The Canadian Real Estate Association (CREA) recently reported that home prices fell in Canada by 19% from the height of the frenzy in February to November 2022. That’s from an average sale price of $817,720 to $636,838, but still a far cry from the pre-pandemic 2019 average sale price of $454,776. Can we expect more of the same? It seems experts agree prices will drop more, but only slightly and depending on the region. Royal LePage’s annual survey predicts only a price drop of just one percent across the country, while RE/MAX Canada forecasted in its housing outlook for 2023 the collective price of a home is expected to drop just 3.3 percent. The Canada Mortgage and Housing Corporation, (CMHC) is forecasting the average sale price across Canada to continue to decline until the second quarter of 2023. Looking closely at the RE/MAX report, differences arise based on region. The Greater Toronto Area is expected to decline to its 2021 levels, a roughly 11 percent drop from the average this year. They also predict average price declines of up to 15 percent in London, Kitchener-Waterloo, Barrie, and the Georgian Bay area. On a more positive note, they suggest a modest price increase of two to eight percent in the rest of the province, highlighting Ottawa, Hamilton, Windsor, and Sudbury.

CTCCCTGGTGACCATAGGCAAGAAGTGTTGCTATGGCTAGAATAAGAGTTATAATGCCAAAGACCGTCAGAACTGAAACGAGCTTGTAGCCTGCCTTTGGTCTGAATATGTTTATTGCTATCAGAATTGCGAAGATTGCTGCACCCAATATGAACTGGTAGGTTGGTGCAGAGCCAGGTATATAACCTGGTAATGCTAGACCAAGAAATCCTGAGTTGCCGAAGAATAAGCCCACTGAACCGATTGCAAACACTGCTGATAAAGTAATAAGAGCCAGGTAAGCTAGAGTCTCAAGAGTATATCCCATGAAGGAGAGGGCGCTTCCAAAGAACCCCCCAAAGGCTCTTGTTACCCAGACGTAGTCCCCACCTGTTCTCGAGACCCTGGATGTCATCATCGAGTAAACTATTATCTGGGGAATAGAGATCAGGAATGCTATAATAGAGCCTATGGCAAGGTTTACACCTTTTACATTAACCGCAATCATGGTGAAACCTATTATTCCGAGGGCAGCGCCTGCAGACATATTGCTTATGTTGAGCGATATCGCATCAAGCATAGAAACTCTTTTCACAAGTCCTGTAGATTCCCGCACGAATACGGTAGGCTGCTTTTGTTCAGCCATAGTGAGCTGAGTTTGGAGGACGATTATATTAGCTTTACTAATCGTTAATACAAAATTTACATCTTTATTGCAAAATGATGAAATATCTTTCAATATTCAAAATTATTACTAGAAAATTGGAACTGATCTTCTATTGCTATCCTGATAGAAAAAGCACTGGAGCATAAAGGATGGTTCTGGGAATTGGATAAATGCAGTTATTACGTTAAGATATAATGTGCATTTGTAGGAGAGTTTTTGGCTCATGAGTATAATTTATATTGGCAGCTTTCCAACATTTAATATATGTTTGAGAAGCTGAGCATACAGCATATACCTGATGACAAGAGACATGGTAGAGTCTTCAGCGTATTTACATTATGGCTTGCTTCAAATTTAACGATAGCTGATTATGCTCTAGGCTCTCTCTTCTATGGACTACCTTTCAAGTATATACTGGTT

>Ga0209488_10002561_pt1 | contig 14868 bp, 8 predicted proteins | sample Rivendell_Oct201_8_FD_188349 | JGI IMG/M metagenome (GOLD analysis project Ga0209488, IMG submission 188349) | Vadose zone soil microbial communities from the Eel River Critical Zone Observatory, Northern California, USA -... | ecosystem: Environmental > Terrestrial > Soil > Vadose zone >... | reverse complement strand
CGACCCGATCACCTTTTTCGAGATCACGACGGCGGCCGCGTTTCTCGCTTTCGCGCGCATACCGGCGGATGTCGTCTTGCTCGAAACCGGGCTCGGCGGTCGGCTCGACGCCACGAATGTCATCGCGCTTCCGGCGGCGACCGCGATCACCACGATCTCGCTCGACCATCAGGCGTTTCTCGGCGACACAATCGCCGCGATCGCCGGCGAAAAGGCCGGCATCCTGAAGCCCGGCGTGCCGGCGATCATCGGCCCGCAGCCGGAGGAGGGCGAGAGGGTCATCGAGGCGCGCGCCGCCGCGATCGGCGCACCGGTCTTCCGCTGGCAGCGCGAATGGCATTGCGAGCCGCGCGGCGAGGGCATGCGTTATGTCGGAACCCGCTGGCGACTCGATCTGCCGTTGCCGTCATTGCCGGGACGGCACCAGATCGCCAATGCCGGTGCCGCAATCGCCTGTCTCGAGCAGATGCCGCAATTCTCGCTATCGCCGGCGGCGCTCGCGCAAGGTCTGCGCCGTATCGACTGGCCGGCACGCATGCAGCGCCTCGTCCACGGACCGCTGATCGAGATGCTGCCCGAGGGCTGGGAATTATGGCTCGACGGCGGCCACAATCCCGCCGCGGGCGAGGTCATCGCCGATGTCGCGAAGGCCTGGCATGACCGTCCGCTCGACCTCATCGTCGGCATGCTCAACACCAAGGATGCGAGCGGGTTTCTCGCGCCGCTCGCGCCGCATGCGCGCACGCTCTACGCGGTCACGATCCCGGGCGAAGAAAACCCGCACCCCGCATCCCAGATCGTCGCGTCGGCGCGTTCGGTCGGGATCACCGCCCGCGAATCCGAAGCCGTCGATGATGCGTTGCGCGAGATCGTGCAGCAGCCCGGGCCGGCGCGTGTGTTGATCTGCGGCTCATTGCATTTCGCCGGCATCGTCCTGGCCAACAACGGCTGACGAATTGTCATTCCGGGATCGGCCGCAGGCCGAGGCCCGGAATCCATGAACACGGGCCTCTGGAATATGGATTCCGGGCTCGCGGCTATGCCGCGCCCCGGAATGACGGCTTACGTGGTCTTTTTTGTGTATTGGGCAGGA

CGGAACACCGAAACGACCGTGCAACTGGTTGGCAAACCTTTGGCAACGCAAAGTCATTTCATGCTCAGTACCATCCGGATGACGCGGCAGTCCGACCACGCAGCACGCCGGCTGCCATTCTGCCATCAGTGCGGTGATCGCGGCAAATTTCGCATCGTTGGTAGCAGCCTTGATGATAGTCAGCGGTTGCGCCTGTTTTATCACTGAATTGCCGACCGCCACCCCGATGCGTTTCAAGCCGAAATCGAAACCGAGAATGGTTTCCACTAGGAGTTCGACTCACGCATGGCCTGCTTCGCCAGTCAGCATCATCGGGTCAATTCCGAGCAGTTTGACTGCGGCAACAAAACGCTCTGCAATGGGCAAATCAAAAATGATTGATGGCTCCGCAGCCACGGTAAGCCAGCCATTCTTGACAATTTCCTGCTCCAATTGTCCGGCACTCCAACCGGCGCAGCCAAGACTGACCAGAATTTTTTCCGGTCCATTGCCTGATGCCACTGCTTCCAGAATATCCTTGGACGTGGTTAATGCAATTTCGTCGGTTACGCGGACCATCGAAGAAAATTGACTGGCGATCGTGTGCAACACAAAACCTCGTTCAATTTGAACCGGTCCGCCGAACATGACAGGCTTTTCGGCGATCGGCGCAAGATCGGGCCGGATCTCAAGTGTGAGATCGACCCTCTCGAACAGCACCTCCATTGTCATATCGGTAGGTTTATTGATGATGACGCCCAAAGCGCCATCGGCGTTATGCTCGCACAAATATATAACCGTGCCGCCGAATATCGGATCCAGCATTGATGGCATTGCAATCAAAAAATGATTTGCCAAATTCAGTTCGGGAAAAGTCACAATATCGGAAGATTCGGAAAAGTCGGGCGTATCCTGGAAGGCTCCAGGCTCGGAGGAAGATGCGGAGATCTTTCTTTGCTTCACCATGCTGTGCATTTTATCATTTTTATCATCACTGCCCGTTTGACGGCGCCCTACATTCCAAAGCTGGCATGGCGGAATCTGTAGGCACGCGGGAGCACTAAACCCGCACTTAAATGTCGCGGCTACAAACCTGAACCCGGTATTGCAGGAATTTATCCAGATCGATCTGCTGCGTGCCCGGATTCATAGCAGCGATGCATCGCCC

Experts also agree pricing will still vary amongst, regions and types of housing (more on this later) and the omnipotent wild card…interest rates.